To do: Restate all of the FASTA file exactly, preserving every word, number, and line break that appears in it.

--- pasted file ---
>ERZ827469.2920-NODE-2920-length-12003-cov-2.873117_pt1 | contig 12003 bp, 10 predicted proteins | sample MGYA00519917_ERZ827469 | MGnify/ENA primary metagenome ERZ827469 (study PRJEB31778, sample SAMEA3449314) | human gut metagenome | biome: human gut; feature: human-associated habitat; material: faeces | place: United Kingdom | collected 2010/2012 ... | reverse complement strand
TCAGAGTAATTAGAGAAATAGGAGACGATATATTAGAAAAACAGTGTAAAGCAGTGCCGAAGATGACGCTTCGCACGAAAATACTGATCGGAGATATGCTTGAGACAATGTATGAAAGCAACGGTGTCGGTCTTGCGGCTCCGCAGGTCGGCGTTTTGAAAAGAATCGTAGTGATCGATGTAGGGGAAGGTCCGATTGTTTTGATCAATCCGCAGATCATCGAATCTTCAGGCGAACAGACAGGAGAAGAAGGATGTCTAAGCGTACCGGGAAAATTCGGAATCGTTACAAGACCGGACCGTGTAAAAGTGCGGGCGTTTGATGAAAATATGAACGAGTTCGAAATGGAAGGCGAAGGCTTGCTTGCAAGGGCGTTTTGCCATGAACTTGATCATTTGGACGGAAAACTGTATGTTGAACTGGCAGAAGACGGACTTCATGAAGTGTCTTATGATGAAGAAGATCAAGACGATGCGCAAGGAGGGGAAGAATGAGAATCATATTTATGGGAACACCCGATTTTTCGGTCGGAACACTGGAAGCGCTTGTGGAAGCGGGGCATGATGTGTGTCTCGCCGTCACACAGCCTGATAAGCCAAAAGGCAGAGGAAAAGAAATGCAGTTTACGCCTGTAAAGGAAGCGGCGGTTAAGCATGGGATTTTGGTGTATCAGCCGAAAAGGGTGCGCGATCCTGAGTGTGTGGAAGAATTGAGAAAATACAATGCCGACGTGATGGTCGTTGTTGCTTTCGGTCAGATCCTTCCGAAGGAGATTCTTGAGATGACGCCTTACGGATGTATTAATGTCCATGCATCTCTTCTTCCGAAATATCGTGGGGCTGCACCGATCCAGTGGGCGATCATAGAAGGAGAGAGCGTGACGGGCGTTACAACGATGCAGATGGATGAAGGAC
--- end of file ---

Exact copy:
>ERZ827469.2920-NODE-2920-length-12003-cov-2.873117_pt1 | contig 12003 bp, 10 predicted proteins | sample MGYA00519917_ERZ827469 | MGnify/ENA primary metagenome ERZ827469 (study PRJEB31778, sample SAMEA3449314) | human gut metagenome | biome: human gut; feature: human-associated habitat; material: faeces | place: United Kingdom | collected 2010/2012 ... | reverse complement strand
TCAGAGTAATTAGAGAAATAGGAGACGATATATTAGAAAAACAGTGTAAAGCAGTGCCGAAGATGACGCTTCGCACGAAAATACTGATCGGAGATATGCTTGAGACAATGTATGAAAGCAACGGTGTCGGTCTTGCGGCTCCGCAGGTCGGCGTTTTGAAAAGAATCGTAGTGATCGATGTAGGGGAAGGTCCGATTGTTTTGATCAATCCGCAGATCATCGAATCTTCAGGCGAACAGACAGGAGAAGAAGGATGTCTAAGCGTACCGGGAAAATTCGGAATCGTTACAAGACCGGACCGTGTAAAAGTGCGGGCGTTTGATGAAAATATGAACGAGTTCGAAATGGAAGGCGAAGGCTTGCTTGCAAGGGCGTTTTGCCATGAACTTGATCATTTGGACGGAAAACTGTATGTTGAACTGGCAGAAGACGGACTTCATGAAGTGTCTTATGATGAAGAAGATCAAGACGATGCGCAAGGAGGGGAAGAATGAGAATCATATTTATGGGAACACCCGATTTTTCGGTCGGAACACTGGAAGCGCTTGTGGAAGCGGGGCATGATGTGTGTCTCGCCGTCACACAGCCTGATAAGCCAAAAGGCAGAGGAAAAGAAATGCAGTTTACGCCTGTAAAGGAAGCGGCGGTTAAGCATGGGATTTTGGTGTATCAGCCGAAAAGGGTGCGCGATCCTGAGTGTGTGGAAGAATTGAGAAAATACAATGCCGACGTGATGGTCGTTGTTGCTTTCGGTCAGATCCTTCCGAAGGAGATTCTTGAGATGACGCCTTACGGATGTATTAATGTCCATGCATCTCTTCTTCCGAAATATCGTGGGGCTGCACCGATCCAGTGGGCGATCATAGAAGGAGAGAGCGTGACGGGCGTTACAACGATGCAGATGGATGAAGGAC